Tags: Arnott's, biscuit, bites, caramel, chocolate, chocolicious, disappointment, gooey
Having looked at the Dark Chocolate variant of this new line a few weeks ago, I thought it was time to turn my attention to one of the others in the range- in this case the ‘gooey caramel’ version.
Now, as you may recall my previous encounters with caramel Tim Tams has not been all that successful in large part because what was gooey caramel was falsely advertised as ‘chewy’.
I’m glad to say that Arnott’s have clearly been reading my blog, as this new range casts no illusions – we are told up-front that the caramel is going to be gooey.
But just how gooey will it be? Well, as it happens, not especially gooey. Yes, it is gooey, but I’d say no more gooey than in the aforementioned Tim Tams. In fact, these biscuits taste pretty much identical to the regular Chewy Caramel Tim Tams – which I take as an admission that Arnott’s got it very wrong with the whole ‘chewy’ thing.
Overall, then, quite pleasant, but nowhere close to the sophistication and decadence of their Dark Chocolate brethren. Yes, the packaging might be fancy, but these are pretty much common-or-garden caramel biscuits wearing a posh frock. Which makes the whole thing a bit of a disappointment, really. It just seems that Arnott’s have a bit of a blind spot with caramel biscuits. I’m going to give these a five out of ten.
Tags: Afghanistan, book, British, Empire, India, peter hopkirk, review, russian, the great game
This book was given to me recently by a colleague. As he gave it to me, he mentioned that it was his favourite book – which is always a bit of a worry, in case it turns out to be terrible. That worry was even more acute in this case, as the colleague in question is actually my boss.
I read most of it on a couple of long plane journeys, and it passed the time very satisfactorily. It documents the machinations and manoeuvres of the British and Russian empires in the central Asian region from the late 1700’s to the start of the First World War. Throughout that entire period, the British and the Russians never engaged directly, but moved to occupy and then cede various areas of what is now Afghanistan, Turkmenistan, Kazakhstan and other neighbouring central Asian states. In the process, of course, various Khanates, kingdoms and city states were variously sacked or occupied, puppet regimes were installed, and various promises and treaties were made and broken.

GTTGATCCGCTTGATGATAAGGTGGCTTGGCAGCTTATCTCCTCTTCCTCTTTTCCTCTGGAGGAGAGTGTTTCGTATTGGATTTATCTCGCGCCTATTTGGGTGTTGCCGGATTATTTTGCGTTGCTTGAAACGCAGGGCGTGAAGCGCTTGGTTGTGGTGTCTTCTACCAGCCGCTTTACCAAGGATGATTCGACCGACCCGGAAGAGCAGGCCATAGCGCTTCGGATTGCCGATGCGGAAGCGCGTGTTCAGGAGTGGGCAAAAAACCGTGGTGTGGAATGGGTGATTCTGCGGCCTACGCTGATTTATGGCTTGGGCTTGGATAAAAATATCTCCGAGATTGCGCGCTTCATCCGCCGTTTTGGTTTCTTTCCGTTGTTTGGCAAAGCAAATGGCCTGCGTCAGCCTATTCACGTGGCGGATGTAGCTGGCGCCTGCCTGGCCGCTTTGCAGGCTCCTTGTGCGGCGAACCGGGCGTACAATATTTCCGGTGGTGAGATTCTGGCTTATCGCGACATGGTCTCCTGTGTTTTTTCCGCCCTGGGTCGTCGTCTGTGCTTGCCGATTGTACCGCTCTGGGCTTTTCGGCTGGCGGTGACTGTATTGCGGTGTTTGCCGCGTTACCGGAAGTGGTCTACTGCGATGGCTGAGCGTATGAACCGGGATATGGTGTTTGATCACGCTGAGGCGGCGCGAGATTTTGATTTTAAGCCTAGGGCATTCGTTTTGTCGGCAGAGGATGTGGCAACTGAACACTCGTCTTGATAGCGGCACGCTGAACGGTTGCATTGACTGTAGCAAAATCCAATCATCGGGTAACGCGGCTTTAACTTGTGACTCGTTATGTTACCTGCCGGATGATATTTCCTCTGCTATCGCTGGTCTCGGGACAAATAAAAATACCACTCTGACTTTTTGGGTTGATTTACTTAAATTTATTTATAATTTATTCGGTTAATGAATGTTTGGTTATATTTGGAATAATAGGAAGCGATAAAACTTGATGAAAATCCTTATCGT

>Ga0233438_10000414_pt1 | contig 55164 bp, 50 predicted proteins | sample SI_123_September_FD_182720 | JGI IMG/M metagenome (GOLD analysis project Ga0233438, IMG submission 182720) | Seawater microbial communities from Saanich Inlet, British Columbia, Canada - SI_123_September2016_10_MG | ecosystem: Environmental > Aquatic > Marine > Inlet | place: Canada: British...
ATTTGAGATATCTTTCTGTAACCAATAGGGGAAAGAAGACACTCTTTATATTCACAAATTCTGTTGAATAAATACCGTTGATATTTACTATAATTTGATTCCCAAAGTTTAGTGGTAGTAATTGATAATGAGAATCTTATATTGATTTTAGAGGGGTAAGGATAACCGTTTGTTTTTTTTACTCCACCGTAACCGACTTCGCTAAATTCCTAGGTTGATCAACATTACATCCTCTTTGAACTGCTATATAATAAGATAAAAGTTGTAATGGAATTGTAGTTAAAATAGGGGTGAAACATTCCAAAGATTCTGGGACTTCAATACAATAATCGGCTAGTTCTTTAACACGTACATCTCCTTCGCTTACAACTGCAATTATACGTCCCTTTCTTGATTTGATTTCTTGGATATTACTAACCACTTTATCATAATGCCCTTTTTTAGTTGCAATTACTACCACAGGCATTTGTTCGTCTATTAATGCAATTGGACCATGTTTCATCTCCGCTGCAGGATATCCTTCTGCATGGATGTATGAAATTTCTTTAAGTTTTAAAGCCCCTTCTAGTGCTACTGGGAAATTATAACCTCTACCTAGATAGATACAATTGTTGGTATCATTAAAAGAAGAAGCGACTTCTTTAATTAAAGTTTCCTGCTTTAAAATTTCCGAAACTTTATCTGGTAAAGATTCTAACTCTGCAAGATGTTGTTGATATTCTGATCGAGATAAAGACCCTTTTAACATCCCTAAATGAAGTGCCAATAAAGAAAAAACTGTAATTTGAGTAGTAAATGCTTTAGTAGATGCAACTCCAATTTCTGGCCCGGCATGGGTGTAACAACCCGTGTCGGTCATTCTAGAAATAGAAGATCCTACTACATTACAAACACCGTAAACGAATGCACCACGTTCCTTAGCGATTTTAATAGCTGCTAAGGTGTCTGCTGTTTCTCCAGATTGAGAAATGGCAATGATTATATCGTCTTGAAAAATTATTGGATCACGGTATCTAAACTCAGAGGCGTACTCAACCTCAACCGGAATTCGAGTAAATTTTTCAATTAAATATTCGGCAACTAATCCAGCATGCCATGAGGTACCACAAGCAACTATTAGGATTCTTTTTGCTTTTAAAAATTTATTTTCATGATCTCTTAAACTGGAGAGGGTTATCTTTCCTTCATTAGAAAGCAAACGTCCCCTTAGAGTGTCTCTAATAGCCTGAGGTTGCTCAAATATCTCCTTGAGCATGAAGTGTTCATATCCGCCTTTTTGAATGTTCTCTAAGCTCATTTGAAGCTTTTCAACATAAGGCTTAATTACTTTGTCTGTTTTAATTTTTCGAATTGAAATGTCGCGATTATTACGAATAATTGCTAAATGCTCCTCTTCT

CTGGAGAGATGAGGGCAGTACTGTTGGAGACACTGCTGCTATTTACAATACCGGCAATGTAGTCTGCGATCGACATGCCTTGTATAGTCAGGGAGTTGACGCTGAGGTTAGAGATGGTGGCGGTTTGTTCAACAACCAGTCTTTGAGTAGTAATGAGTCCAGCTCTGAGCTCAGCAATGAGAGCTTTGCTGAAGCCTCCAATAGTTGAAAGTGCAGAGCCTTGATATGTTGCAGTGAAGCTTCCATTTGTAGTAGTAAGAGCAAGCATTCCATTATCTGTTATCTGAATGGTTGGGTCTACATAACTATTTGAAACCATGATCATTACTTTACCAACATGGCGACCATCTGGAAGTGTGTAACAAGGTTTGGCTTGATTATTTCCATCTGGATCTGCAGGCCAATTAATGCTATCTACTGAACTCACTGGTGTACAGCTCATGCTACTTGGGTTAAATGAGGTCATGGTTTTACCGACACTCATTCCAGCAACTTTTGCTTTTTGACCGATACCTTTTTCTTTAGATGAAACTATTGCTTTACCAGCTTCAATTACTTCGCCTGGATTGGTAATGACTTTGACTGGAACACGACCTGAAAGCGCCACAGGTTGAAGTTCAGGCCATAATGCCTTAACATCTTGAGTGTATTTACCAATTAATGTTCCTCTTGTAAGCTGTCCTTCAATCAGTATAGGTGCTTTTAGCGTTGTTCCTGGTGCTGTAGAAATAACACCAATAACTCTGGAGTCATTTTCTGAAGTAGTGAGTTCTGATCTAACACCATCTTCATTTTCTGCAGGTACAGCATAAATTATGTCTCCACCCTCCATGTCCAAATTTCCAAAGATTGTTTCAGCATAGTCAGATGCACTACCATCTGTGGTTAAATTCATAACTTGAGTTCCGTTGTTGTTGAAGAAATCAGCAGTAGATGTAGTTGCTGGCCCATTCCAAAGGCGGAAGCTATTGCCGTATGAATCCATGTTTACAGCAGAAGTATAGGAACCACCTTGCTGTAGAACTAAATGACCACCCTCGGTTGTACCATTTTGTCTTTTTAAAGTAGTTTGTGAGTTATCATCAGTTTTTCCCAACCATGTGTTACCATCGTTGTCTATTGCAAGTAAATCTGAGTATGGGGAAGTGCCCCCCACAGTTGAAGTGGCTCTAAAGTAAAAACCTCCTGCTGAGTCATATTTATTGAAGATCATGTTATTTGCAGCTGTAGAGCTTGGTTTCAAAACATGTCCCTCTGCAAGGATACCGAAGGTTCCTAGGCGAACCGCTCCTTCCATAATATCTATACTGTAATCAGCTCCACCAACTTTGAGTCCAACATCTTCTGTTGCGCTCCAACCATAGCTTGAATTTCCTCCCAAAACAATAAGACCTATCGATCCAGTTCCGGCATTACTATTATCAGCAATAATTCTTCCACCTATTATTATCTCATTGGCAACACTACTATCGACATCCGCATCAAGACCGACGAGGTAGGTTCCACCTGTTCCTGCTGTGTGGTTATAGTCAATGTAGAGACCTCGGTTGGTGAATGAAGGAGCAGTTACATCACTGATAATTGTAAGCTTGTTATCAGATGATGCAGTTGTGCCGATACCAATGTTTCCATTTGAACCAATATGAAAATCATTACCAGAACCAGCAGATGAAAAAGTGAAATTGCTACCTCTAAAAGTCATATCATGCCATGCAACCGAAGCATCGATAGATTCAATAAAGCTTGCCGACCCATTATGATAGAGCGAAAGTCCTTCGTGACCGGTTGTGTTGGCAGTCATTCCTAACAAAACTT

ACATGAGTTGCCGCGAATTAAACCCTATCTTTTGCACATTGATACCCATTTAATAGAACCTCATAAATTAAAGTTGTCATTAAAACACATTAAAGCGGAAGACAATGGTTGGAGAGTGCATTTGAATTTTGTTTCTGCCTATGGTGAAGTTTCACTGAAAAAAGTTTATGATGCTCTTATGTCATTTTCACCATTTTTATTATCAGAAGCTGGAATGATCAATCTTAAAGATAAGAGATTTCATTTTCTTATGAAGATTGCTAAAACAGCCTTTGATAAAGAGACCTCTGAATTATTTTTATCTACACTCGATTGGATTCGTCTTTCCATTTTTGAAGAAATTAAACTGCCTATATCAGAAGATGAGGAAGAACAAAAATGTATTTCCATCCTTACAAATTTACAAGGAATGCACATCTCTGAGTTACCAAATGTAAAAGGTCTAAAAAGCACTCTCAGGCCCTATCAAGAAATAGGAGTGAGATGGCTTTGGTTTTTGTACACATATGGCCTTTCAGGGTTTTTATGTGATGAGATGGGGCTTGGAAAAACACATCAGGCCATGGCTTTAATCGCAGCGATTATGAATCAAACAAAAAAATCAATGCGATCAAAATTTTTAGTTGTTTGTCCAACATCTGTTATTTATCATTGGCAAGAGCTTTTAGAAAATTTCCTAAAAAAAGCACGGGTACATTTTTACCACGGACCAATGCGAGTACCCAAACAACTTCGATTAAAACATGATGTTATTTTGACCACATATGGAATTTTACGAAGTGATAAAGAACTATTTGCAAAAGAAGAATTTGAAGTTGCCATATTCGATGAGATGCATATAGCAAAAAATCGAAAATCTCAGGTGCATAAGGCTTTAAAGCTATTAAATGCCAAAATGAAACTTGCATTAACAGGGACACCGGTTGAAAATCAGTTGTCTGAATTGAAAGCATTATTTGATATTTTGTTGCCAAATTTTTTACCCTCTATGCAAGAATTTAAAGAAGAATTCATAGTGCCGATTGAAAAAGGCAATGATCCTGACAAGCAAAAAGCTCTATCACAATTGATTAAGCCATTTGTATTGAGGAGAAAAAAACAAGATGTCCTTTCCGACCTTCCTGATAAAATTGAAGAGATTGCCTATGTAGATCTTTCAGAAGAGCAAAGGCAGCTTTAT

The primary concern of the British was to protect India from hordes of Russian troops funnelling down the various passes across the Karakorams and into what was the ‘jewel of the empire’. The Russians, for their part, were keen to extend their influence eastwards to gain riches from the trade routes from the east, and find ways around the virtual monopoly the British had on the sea trade routes.
The story is a fascinating one, and in so many ways sounds very contemporary, with ‘hawks’ pushing for ever more intervention in the region, whilst others called for ‘masterly inactivity’; relying on the difficult terrain and puppet ‘buffer states’ to maintain the status quo.